The One Who Stood Up.

IGTNT Display

Here at the convention center, between rooms twelve and sixteen, there is a long hallway with panes of frosted glass on either side that allows a soft gray glow of light to come in from the outside. Maybe that's why they've chosen to put the art project, I Got The News Today (IGTNT), in this hallway.

Or maybe it's because the hallway was just long enough. Long enough to accommodate fifteen panels of poster board, uninterrupted, listing the name of every soldier killed in Iraq to date.

Blogger Lesley Wischmann started this as a way of keeping track of troops killed from her home state of Wyoming. The panels are modest and scrawled in a neat print -- not exactly the Vietnam Memorial Wall, but I suppose the Department of Defense can't erect a wall when they're still adding names to the list.

In the panel I went to yesterday about milblogging, I mentioned the person who stood up at one point, before they opened the forum to questions from the audience. He was near the front, and just stood while the VoteVets panelists were talking, until Kevin Maurer, the moderator, said, "Did you have something to say?"

He announced that he was Christopher Gallagher, the president of the Iraq Veterans Against the War Las Vegas chapter. He made a statement about his belief that the IVAW does in fact work and create change. Then he sat back down.

I remembered thinking at the time that it was strange that he would just stand up and declare he was part of IVAW, without posing a question or starting some sort of talking point. I don't know really anything about the politics between IVAW. IVAW seems to spend time protesting the war and speaking out about an immediate withdrawal from Iraq, while VoteVets seems to avoid getting involved on the extreme end of the issues and instead supports veteran-friendly candidates.

I ran into Christopher last night and had a chance to sit down and talk with him -- about IVAW and his time in the Marines, when he was part of the battalion that took down the statue of Saddam Hussein. He came to Netroots Nation on a scholarship, and having left the Marines, he now works as an electrician in Vegas.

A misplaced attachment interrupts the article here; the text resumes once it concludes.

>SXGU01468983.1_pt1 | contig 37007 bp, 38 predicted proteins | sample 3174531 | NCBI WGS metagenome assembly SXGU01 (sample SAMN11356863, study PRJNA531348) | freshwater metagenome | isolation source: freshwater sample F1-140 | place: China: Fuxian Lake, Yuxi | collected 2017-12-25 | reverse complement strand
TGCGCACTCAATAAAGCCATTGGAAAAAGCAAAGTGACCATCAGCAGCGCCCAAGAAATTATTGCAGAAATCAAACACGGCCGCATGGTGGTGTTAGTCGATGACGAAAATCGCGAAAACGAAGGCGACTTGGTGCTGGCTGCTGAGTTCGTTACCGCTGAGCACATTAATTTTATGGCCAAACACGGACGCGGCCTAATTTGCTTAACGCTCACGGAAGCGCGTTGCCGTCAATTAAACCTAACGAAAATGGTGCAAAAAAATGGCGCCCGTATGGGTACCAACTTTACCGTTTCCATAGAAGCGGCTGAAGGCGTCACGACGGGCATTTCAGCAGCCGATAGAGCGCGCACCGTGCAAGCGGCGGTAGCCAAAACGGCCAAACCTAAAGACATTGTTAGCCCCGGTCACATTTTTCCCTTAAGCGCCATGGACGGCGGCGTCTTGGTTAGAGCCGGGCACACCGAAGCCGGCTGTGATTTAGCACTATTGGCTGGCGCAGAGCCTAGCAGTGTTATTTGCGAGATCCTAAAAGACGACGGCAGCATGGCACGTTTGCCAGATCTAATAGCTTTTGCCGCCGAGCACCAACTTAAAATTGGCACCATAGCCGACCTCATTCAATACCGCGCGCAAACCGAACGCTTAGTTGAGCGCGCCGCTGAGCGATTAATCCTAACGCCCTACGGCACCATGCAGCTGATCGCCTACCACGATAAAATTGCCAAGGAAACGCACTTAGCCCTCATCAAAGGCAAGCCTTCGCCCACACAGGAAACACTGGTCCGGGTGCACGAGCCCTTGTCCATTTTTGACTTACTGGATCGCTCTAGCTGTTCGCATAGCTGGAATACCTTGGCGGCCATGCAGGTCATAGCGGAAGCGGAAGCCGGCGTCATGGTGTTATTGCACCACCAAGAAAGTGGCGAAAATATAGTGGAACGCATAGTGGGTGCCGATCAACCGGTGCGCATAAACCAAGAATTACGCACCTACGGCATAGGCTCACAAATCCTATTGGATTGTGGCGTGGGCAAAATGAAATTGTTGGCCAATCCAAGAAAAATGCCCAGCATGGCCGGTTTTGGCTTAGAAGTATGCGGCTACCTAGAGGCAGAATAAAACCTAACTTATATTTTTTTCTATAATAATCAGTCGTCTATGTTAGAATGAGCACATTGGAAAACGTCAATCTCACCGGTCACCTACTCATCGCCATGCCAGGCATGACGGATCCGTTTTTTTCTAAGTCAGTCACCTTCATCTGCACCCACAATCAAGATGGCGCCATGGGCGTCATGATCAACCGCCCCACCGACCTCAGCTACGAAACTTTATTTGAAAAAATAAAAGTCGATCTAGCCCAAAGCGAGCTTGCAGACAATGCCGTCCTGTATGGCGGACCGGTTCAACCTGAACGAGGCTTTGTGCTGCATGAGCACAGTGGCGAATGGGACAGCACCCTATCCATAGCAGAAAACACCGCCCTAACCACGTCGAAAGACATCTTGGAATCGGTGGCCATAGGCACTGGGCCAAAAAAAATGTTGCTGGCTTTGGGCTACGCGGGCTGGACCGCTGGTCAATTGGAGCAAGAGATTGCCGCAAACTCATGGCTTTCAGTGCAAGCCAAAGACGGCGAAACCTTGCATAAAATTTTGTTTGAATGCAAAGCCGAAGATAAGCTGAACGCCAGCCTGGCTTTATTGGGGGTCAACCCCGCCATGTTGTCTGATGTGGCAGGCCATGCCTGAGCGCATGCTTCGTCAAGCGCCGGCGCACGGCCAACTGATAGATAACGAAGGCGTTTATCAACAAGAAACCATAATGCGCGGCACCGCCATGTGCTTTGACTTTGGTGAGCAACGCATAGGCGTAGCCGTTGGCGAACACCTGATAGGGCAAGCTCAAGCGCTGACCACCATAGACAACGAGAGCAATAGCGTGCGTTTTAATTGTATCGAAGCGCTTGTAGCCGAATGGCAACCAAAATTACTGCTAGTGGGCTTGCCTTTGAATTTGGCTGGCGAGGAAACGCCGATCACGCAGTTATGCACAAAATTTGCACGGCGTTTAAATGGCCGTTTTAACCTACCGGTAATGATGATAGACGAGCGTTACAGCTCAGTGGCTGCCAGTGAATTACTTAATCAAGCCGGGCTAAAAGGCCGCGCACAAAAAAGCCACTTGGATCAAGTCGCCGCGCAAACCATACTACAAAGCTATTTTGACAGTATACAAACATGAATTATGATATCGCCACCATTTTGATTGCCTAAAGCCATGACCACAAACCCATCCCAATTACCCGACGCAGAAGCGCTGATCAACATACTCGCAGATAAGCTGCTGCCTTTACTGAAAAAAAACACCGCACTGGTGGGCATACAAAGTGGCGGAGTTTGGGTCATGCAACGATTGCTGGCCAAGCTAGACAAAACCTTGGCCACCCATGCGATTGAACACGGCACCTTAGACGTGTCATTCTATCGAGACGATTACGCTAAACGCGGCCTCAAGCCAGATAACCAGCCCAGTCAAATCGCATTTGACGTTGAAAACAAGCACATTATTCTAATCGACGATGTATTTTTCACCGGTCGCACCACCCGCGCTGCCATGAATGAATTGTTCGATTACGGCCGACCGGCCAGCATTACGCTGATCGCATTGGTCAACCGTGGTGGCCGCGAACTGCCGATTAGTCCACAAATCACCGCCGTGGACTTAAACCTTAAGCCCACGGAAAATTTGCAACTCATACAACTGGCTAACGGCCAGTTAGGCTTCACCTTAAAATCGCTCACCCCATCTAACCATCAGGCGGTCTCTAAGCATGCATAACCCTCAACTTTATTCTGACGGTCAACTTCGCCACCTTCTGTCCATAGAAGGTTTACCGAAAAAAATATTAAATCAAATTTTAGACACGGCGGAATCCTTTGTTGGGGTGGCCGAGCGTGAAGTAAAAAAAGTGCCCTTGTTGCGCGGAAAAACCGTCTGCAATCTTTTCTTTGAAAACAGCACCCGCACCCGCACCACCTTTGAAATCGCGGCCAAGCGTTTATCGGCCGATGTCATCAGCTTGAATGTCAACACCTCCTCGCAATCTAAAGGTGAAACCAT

It seems easy to come here and get dragged down by politics -- when I listen to someone like Jeremy Scahill talk about the very likely notion that Obama won't fix anything any more successfully than George Bush, McCain or a head of lettuce could, it's easy for me to take a long look at my laptop screen and think "What the hell am I doing here then?"

But then I walk outside, into a long hallway with a gray glow, and I stare at a list of names. I stare at the name of someone who was once a living, breathing human being but now is just a few letters written in ink, another line on a piece of poster board in a long, narrow hallway framed by glass.

These things are important. These long, grave hallways are worth standing in and reflecting on. These issues of Guantanamo and our Constitution and torture may seem hopeless, but they will never be fixed if we don't start to stand up and demand that they be addressed. We have to stand up and join people like Christopher Gallagher in demanding that not another name is added to a list of people who died in an illegal war.

Otherwise, there will not be a hallway long enough, a convention center big enough, to hold the names of everyone who will become a victim of what we have allowed to happen.
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